Fairfield Prep grads celebrate traditions while facing the future
When John Shelton Altieri received his diploma with cum laude honors from Fairfield College Preparatory School on Sunday morning, he was the seventh member of his immediate family to graduate from the Jesuit high school.
Fairfield Prep's 68th commencement, staged in Fairfield University's Alumni Hall, saw 214 graduates in the Class of 2010 received diplomas before a crowd of families and friends.
John joins his father, Peter, a member of the Class of 1973, and uncle, John, a member of the Class of 1964, as well as his four cousins, including social studies teacher Kevin Altieri, as Fairfield Prep alumni.
John plans to study business at Loyola Marymount University in Los Angeles this fall.
"We've been involved with Prep for about 50 years," said John Altieri Sr., the graduate's uncle.
Altieri explained that a member of Fairfield Prep's inaugural graduating class, the late Hal Mullen, had led him on his first tour of the Prep campus in 1959. "It's a great school," he said.
Delivering the keynote address, Sister Joan Magnetti, the executive director of the Inner City Bridgeport Schools for the Roman Catholic Diocese of Bridgeport, encouraged the graduates to continue to cultivate "enthusiasm," which, she told them, is defined as "God within."
"There is no room for cynicism and nay-saying," Magnetti noted.
She also expressed a hope that the graduates continue to live by the credo, "Man for Others," espoused by St. Ignatius of Loyola, the Jesuits' founder.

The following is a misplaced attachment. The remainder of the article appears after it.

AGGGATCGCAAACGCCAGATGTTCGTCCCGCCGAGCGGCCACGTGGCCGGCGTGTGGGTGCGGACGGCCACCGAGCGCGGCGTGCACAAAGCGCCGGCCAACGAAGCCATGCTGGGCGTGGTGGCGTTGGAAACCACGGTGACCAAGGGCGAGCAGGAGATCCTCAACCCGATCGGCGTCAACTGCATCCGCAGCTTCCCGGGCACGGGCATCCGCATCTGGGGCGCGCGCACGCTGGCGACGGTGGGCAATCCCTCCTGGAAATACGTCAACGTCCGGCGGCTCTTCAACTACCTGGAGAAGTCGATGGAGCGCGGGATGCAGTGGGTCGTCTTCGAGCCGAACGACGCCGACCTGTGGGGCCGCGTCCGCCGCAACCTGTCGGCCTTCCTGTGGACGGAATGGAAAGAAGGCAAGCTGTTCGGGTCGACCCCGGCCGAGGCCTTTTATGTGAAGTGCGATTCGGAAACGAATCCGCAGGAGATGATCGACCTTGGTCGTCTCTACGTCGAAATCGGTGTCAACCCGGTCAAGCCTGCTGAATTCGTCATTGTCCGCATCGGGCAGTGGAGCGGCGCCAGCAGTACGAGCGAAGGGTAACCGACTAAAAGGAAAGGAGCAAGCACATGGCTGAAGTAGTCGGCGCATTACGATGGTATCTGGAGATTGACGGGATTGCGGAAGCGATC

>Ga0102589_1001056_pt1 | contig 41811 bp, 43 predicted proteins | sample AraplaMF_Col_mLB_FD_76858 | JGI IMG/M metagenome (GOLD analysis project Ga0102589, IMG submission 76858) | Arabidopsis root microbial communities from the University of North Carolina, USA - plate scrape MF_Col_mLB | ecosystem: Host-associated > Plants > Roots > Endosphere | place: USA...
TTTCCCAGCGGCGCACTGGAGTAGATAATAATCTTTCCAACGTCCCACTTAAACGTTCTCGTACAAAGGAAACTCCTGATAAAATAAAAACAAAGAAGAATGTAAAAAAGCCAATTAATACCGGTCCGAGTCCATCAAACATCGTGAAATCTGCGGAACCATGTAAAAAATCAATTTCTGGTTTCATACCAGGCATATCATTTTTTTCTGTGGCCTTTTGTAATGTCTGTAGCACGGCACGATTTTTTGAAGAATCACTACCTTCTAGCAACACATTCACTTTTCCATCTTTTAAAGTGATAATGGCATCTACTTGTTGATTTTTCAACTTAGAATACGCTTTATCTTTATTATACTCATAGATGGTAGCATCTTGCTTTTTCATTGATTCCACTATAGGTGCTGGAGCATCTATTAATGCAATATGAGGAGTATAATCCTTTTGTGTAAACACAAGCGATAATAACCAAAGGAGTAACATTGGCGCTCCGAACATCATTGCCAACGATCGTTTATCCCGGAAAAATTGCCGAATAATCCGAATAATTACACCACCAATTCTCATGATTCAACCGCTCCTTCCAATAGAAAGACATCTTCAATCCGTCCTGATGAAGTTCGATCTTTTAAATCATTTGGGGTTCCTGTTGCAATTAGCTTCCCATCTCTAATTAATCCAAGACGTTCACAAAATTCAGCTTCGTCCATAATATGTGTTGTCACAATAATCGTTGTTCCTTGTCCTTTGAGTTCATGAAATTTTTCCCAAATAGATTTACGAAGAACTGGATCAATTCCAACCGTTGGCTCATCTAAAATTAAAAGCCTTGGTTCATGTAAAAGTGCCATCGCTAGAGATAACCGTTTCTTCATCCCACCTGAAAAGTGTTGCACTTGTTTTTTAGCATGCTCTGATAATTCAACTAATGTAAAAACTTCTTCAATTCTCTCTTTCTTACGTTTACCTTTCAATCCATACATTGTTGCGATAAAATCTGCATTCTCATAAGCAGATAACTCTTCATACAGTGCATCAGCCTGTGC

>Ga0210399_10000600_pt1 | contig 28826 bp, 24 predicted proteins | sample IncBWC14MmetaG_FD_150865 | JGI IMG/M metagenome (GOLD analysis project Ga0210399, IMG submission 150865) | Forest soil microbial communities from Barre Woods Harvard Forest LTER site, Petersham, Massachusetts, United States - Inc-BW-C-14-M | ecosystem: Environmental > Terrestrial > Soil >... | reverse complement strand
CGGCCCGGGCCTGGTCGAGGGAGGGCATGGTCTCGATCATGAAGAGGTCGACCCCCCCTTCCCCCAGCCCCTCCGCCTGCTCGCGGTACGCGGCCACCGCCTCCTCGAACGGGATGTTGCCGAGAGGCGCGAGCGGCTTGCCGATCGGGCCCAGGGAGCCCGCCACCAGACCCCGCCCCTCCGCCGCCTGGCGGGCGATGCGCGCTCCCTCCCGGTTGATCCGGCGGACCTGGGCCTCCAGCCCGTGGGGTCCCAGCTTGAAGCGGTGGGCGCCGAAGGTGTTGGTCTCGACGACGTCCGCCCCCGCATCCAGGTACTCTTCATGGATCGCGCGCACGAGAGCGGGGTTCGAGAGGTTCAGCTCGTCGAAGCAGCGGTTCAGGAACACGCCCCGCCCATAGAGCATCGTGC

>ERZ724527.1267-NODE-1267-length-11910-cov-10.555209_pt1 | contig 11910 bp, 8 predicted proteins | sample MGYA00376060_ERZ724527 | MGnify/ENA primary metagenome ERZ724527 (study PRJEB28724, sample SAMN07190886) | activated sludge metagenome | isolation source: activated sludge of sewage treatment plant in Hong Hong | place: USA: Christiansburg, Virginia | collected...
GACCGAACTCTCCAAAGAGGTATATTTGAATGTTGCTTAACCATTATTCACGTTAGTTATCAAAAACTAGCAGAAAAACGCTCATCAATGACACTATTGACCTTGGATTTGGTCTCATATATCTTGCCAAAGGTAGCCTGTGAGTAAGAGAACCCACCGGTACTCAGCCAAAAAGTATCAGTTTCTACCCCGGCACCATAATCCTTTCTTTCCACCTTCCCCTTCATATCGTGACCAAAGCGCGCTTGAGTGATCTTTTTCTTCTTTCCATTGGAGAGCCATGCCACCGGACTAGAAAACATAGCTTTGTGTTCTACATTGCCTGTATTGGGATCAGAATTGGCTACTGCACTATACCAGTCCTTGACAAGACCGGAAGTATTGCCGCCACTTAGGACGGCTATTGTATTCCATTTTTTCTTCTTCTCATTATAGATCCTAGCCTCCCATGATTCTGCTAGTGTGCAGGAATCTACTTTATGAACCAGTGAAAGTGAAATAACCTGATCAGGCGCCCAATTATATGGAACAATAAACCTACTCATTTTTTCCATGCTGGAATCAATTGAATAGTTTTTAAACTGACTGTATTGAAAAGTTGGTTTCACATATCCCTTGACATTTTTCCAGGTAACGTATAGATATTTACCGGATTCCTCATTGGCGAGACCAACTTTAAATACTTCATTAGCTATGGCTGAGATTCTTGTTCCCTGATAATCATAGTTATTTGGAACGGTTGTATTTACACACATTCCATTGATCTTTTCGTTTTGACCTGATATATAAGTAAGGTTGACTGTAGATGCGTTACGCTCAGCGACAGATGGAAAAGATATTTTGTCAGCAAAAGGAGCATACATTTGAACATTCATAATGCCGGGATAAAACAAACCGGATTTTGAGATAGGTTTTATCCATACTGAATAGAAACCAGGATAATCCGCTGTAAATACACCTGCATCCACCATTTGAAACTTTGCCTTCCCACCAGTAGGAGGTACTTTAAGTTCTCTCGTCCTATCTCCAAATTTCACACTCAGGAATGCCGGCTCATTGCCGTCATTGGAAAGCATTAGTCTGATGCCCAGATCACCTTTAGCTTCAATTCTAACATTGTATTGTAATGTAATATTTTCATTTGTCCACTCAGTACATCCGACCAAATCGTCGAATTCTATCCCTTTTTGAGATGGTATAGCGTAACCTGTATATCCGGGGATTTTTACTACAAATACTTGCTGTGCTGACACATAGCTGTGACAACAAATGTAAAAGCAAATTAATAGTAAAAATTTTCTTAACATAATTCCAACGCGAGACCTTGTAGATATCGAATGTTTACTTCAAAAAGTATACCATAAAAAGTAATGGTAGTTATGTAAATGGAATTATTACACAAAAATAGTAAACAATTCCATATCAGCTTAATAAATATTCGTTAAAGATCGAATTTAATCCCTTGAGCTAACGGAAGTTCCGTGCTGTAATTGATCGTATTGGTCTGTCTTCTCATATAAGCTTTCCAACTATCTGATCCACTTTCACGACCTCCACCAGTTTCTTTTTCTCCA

"It's not just about going to work in a soup kitchen, although that is an honorable thing to do," Magnetti explained. "You have to figure out why there is a soup kitchen only ten minutes away from here and what you are you going to do about that."
In the Prep tradition, all of the graduates wore a white tuxedo jacket, black dress pants and red bow tie.
Brendan R. Bercik was chosen by his 2010 classmates to deliver the Farewell Address at the ceremony.
Peppering his remarks with references to Prep teachers, Bercik discussed the need to take time to reflect on life's experiences as they occur. "As the Jesuits will tell you, reflection is essential," Bercik said.
He expressed appreciation to the school's faculty and administrators and to all of the parents, whom he describes as "our primary educators."
"Class of 2010, thank you for the support that you've always given to me and to each other," Bercik continued. "We've formed a brotherhood here. We've learned the true value of friendship."
In addition to presenting diplomas to the graduates, Fairfield Prep president, Rev. John J. Hanwell, honored members of the school's Class of 1960.
Celebrating their 50th Reunion, several alumni were present to receive "Golden Diplomas" on Sunday. Before they were recognized onstage, though, Hanwell entertained the audience with anecdotes about what life was like at the start of the 1960s.
During his "trip down memory lane," Hanwell reminded those present that it was in 1960 that John F. Kennedy announced his decision to seek the Democratic presidential nomination and subsequently was elected the nation's Roman Catholic president. Hanwell also described the turbulence that ignited as civil-rights movement got under way.
However, it was when he noted that Bobby Darin's popular song, "Mack the Knife," topped the charts as Record of the Year, to everyone's delight Hanwell couldn't resist belting a few bars of the song into the microphone.
The audience gasped, though, when Hanwell said that in 1960 Fairfield Prep's tuition was only $315.
Acknowledging that much has, indeed, changed -- "Blackboards have given way to white boards, and `passing notes' to texting and Tweeting" -- Hanwell concluded by saying, "Prep students still enjoy the same fun, same academic spirit and same friendships as back then."